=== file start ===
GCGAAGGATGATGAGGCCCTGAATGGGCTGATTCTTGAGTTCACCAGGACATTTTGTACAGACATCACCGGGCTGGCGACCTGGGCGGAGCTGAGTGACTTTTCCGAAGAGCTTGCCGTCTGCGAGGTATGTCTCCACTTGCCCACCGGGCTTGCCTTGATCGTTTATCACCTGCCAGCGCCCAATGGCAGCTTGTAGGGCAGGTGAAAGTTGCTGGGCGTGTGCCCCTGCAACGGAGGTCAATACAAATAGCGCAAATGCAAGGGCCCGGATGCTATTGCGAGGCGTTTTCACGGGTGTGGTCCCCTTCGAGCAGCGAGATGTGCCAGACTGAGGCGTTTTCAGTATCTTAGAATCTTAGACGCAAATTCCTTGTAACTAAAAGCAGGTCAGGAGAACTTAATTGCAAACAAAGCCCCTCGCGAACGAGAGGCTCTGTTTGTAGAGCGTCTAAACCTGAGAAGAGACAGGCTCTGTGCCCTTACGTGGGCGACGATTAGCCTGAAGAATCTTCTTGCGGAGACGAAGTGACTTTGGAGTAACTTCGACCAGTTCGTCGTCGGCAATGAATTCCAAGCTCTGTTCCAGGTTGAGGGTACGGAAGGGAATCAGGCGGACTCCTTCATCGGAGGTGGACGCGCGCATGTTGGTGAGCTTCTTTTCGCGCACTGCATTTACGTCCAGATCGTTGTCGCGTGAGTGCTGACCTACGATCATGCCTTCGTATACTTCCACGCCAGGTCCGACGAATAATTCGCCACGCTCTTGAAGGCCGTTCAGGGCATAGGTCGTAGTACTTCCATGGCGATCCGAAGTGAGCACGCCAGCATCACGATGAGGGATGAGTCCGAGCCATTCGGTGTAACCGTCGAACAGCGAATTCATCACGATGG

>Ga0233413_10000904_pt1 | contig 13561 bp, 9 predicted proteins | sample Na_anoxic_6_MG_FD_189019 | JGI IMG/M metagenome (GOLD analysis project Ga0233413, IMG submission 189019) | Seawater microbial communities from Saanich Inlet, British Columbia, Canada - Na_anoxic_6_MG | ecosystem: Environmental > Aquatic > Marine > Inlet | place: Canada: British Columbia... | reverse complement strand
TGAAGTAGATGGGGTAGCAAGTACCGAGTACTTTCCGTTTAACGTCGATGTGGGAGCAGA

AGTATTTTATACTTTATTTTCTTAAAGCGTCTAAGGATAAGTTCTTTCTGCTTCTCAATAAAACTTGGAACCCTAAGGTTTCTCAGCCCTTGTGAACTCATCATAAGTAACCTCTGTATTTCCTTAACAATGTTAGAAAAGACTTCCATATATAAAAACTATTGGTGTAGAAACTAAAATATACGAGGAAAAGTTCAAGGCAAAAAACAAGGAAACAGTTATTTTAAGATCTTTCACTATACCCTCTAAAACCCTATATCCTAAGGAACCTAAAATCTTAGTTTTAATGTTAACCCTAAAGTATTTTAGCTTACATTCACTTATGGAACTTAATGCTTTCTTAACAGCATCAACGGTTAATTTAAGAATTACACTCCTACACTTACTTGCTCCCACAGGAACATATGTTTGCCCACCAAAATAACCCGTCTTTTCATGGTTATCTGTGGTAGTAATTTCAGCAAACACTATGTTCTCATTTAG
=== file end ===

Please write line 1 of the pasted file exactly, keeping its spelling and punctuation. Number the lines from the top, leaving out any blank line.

GCGAAGGATGATGAGGCCCTGAATGGGCTGATTCTTGAGTTCACCAGGACATTTTGTACAGACATCACCGGGCTGGCGACCTGGGCGGAGCTGAGTGACTTTTCCGAAGAGCTTGCCGTCTGCGAGGTATGTCTCCACTTGCCCACCGGGCTTGCCTTGATCGTTTATCACCTGCCAGCGCCCAATGGCAGCTTGTAGGGCAGGTGAAAGTTGCTGGGCGTGTGCCCCTGCAACGGAGGTCAATACAAATAGCGCAAATGCAAGGGCCCGGATGCTATTGCGAGGCGTTTTCACGGGTGTGGTCCCCTTCGAGCAGCGAGATGTGCCAGACTGAGGCGTTTTCAGTATCTTAGAATCTTAGACGCAAATTCCTTGTAACTAAAAGCAGGTCAGGAGAACTTAATTGCAAACAAAGCCCCTCGCGAACGAGAGGCTCTGTTTGTAGAGCGTCTAAACCTGAGAAGAGACAGGCTCTGTGCCCTTACGTGGGCGACGATTAGCCTGAAGAATCTTCTTGCGGAGACGAAGTGACTTTGGAGTAACTTCGACCAGTTCGTCGTCGGCAATGAATTCCAAGCTCTGTTCCAGGTTGAGGGTACGGAAGGGAATCAGGCGGACTCCTTCATCGGAGGTGGACGCGCGCATGTTGGTGAGCTTCTTTTCGCGCACTGCATTTACGTCCAGATCGTTGTCGCGTGAGTGCTGACCTACGATCATGCCTTCGTATACTTCCACGCCAGGTCCGACGAATAATTCGCCACGCTCTTGAAGGCCGTTCAGGGCATAGGTCGTAGTACTTCCATGGCGATCCGAAGTGAGCACGCCAGCATCACGATGAGGGATGAGTCCGAGCCATTCGGTGTAACCGTCGAACAGCGAATTCATCACGATGG